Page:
But, you know what, it was fun. Maybe not every one of those 210 minutes was fantastic, but certainly a good majority of them. And not just at the beginning. Even after I started to feel like the game had gone on too long, there would be tense struggles and furious battles. There would be hilarious misfortunes and bold moves. The game would become exciting. Then, go on longer. Then more excitement and laughter. It’s very hard to imagine a 3.5 hour dice game being any fun, but Pirate Dice was.
I spoke with the designer afterward and the rules are still going through final playtesting. There are already improvements to the game that will shorten the time with four players. So, thanks to some brave play testers out there, you will be spared. With the final rules, a four player game should now last no longer than an hour or so.
Components: NA. My copy is pre-production. The dice are generic and have simple stickers to mark the sides. The Kickstarter proclaims that the real dice will be beautiful wooden cubes. My maps have great artwork, but are thin. With Eagle/Gryphon behind the project, I know that this thing is going to have some serious component quality. So, I don’t feel comfortable giving it a components rating based on my pre-production copy.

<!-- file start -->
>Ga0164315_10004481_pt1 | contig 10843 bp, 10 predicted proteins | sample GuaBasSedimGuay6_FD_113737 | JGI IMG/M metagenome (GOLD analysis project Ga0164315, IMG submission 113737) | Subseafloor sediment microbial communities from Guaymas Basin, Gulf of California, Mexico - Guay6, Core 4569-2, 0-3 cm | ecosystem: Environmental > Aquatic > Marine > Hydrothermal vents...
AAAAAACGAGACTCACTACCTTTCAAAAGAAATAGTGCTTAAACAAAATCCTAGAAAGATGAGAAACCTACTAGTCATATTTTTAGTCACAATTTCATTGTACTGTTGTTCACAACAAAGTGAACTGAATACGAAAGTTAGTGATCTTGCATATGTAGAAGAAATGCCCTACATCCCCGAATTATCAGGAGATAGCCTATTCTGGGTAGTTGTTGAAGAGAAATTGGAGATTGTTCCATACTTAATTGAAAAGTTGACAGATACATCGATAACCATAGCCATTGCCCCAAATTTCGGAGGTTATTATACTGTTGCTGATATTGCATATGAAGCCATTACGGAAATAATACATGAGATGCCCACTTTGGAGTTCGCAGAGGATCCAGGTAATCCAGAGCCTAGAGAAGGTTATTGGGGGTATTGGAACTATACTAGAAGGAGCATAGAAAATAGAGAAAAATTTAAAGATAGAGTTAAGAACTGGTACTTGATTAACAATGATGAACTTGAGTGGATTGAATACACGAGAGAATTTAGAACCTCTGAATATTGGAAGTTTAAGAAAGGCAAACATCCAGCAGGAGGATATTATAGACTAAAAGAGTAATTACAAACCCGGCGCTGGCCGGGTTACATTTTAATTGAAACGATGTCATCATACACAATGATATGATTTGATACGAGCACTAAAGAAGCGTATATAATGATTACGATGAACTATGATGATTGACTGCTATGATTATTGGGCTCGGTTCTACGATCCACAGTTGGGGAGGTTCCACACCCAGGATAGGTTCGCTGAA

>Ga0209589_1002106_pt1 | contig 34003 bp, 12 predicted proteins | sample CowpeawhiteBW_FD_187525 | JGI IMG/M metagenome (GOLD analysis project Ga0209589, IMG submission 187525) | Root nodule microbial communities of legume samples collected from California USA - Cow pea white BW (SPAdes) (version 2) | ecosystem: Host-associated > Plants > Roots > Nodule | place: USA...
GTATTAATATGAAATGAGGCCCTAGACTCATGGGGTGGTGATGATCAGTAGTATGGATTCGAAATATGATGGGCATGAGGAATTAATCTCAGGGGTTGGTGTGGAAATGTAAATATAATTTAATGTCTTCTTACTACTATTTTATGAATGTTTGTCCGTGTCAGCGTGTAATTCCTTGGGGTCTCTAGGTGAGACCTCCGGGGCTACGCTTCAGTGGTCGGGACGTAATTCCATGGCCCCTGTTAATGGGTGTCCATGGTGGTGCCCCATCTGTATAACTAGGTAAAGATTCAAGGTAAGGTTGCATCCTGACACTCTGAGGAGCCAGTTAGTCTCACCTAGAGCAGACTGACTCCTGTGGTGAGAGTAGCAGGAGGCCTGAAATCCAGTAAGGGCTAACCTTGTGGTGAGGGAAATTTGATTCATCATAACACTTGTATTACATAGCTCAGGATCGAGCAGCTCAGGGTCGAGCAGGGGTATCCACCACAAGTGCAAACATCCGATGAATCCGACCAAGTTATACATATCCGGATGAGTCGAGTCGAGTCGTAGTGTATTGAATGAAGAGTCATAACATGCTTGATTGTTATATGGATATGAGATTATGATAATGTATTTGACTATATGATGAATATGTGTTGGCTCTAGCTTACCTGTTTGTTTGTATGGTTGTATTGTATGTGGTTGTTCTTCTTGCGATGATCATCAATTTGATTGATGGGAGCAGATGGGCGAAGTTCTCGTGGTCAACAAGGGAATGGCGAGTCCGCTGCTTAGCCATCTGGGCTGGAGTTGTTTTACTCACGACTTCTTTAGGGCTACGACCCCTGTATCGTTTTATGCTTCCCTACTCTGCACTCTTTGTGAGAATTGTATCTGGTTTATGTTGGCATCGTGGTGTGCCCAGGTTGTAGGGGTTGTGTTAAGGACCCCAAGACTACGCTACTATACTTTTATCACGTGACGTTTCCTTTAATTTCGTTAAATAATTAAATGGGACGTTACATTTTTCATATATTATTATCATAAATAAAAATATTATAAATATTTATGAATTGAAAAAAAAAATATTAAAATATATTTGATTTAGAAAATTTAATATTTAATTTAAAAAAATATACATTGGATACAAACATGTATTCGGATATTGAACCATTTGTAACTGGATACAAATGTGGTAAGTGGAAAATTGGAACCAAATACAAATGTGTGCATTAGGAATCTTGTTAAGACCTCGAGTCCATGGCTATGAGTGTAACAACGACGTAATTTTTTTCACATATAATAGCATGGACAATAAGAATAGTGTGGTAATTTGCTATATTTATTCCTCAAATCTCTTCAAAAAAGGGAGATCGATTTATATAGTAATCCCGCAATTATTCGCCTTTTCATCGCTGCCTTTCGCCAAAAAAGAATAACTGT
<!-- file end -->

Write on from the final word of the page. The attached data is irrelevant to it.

Strategy/Luck Balance: 3.5 of 5. That is a darn high score for a dice game. Even though there are gobs of luck in the game there are a lot of decisions and opportunities for the players. Unlike RoboRally which gave you a hand of cards you were stuck with, Pirate Dice allows you to re-roll those bad boys. So, at worst, you get one bad action slot and then you can re-roll the rest to try to improve your position. Though the game has a lot of unpredictability, the player never feels completely out of control.